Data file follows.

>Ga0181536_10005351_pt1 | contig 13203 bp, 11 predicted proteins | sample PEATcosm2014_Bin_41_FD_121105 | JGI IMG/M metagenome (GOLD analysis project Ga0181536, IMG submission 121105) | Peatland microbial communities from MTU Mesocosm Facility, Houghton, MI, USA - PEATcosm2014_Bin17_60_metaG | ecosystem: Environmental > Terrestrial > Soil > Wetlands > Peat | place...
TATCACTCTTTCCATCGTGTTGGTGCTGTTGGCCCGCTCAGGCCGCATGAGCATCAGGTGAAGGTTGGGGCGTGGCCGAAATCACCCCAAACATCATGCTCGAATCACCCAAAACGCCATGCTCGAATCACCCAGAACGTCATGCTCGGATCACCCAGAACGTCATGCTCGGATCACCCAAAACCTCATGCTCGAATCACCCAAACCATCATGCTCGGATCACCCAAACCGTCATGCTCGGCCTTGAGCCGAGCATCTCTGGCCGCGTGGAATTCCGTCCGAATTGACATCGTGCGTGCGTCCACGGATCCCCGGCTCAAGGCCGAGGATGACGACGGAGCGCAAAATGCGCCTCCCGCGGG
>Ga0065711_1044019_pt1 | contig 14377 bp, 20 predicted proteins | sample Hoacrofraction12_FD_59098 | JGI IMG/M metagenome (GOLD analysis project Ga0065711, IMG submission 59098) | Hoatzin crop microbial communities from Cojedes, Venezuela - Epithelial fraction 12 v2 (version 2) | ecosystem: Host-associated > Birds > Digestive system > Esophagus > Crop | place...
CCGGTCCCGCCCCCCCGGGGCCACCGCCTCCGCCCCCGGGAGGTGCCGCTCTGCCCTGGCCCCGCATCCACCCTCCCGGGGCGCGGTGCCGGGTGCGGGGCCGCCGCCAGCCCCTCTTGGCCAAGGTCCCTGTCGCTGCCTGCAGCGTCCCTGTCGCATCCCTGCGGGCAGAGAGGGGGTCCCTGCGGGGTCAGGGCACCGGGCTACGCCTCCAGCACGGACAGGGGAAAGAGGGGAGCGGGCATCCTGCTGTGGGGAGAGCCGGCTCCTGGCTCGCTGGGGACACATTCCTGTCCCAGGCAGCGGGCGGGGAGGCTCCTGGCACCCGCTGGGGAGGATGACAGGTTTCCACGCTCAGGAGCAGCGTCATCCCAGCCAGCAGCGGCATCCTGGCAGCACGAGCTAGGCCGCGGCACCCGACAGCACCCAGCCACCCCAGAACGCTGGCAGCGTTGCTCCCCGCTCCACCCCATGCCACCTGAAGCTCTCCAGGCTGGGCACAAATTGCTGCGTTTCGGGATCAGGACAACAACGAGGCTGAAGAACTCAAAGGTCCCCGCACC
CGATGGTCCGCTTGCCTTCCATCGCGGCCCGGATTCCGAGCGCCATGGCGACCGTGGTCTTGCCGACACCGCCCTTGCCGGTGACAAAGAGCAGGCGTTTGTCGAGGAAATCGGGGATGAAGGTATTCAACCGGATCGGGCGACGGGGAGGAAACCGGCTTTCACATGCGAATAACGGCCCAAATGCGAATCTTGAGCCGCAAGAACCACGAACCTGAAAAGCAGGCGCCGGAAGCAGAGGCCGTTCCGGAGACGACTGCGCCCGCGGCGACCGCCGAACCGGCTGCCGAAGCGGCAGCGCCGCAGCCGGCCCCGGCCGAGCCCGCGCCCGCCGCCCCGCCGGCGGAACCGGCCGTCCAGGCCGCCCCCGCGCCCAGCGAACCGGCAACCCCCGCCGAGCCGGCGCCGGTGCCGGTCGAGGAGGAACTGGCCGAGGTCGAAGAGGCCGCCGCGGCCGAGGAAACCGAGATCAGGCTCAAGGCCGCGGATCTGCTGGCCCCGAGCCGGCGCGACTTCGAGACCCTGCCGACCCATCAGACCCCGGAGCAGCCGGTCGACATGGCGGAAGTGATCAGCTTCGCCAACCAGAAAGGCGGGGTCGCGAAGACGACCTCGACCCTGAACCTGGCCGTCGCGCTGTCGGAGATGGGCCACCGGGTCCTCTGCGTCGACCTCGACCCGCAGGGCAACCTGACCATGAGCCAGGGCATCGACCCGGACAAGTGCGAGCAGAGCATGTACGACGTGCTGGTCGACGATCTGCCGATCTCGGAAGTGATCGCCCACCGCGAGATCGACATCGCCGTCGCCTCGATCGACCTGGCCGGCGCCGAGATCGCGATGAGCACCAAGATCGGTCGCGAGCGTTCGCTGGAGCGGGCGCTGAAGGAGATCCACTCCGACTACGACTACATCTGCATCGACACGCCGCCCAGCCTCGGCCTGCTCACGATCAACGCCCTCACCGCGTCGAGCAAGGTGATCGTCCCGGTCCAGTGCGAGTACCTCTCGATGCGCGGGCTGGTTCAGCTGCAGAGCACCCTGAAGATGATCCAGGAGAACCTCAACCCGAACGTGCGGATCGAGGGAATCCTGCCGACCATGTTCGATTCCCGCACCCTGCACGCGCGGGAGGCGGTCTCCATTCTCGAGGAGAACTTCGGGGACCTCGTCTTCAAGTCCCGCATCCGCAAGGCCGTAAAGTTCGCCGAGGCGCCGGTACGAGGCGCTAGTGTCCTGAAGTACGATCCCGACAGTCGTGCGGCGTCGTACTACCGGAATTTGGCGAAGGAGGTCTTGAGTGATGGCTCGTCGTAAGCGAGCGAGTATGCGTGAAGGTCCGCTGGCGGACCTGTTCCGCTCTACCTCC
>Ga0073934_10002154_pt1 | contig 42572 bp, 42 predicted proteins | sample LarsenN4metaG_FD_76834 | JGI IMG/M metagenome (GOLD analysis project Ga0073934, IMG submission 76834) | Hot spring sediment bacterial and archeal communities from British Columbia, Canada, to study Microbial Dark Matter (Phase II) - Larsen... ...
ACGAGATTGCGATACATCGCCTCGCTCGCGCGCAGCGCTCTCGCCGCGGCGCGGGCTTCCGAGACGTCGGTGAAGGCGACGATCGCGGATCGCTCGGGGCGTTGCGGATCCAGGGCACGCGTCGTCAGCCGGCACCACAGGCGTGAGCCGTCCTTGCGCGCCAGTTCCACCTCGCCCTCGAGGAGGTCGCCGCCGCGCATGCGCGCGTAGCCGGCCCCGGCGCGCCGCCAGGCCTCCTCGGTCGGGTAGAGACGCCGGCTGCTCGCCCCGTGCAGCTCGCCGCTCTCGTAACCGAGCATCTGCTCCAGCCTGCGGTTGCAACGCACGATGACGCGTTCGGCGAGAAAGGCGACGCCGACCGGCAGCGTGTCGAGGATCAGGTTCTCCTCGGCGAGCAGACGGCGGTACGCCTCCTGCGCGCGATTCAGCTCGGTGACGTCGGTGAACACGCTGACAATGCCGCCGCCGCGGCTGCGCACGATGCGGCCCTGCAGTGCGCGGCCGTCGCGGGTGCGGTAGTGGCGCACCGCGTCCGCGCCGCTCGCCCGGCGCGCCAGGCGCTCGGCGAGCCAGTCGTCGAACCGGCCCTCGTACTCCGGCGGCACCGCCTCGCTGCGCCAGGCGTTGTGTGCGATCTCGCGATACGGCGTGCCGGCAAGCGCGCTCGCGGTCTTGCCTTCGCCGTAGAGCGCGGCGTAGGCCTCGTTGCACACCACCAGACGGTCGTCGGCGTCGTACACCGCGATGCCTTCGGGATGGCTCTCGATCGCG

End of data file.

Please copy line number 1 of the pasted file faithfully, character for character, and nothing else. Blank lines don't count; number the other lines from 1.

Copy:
>Ga0181536_10005351_pt1 | contig 13203 bp, 11 predicted proteins | sample PEATcosm2014_Bin_41_FD_121105 | JGI IMG/M metagenome (GOLD analysis project Ga0181536, IMG submission 121105) | Peatland microbial communities from MTU Mesocosm Facility, Houghton, MI, USA - PEATcosm2014_Bin17_60_metaG | ecosystem: Environmental > Terrestrial > Soil > Wetlands > Peat | place...